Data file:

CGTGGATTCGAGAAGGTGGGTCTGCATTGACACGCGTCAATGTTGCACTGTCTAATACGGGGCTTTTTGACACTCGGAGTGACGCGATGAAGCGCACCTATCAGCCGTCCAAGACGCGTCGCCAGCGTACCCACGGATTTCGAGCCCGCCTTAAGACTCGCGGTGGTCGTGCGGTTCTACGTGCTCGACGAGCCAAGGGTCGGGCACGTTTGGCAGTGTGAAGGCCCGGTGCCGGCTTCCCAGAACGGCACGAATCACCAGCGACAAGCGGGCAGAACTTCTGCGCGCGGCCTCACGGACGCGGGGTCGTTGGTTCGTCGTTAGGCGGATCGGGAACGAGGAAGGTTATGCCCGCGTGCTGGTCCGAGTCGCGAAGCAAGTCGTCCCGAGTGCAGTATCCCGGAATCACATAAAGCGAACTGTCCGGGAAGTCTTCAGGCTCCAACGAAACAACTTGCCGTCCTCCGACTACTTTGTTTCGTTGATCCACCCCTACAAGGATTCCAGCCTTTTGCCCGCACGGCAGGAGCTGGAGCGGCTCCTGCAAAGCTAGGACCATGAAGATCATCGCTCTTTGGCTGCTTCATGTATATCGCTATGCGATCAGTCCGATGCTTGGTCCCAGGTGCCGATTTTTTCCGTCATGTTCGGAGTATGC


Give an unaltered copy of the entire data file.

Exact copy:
CGTGGATTCGAGAAGGTGGGTCTGCATTGACACGCGTCAATGTTGCACTGTCTAATACGGGGCTTTTTGACACTCGGAGTGACGCGATGAAGCGCACCTATCAGCCGTCCAAGACGCGTCGCCAGCGTACCCACGGATTTCGAGCCCGCCTTAAGACTCGCGGTGGTCGTGCGGTTCTACGTGCTCGACGAGCCAAGGGTCGGGCACGTTTGGCAGTGTGAAGGCCCGGTGCCGGCTTCCCAGAACGGCACGAATCACCAGCGACAAGCGGGCAGAACTTCTGCGCGCGGCCTCACGGACGCGGGGTCGTTGGTTCGTCGTTAGGCGGATCGGGAACGAGGAAGGTTATGCCCGCGTGCTGGTCCGAGTCGCGAAGCAAGTCGTCCCGAGTGCAGTATCCCGGAATCACATAAAGCGAACTGTCCGGGAAGTCTTCAGGCTCCAACGAAACAACTTGCCGTCCTCCGACTACTTTGTTTCGTTGATCCACCCCTACAAGGATTCCAGCCTTTTGCCCGCACGGCAGGAGCTGGAGCGGCTCCTGCAAAGCTAGGACCATGAAGATCATCGCTCTTTGGCTGCTTCATGTATATCGCTATGCGATCAGTCCGATGCTTGGTCCCAGGTGCCGATTTTTTCCGTCATGTTCGGAGTATGC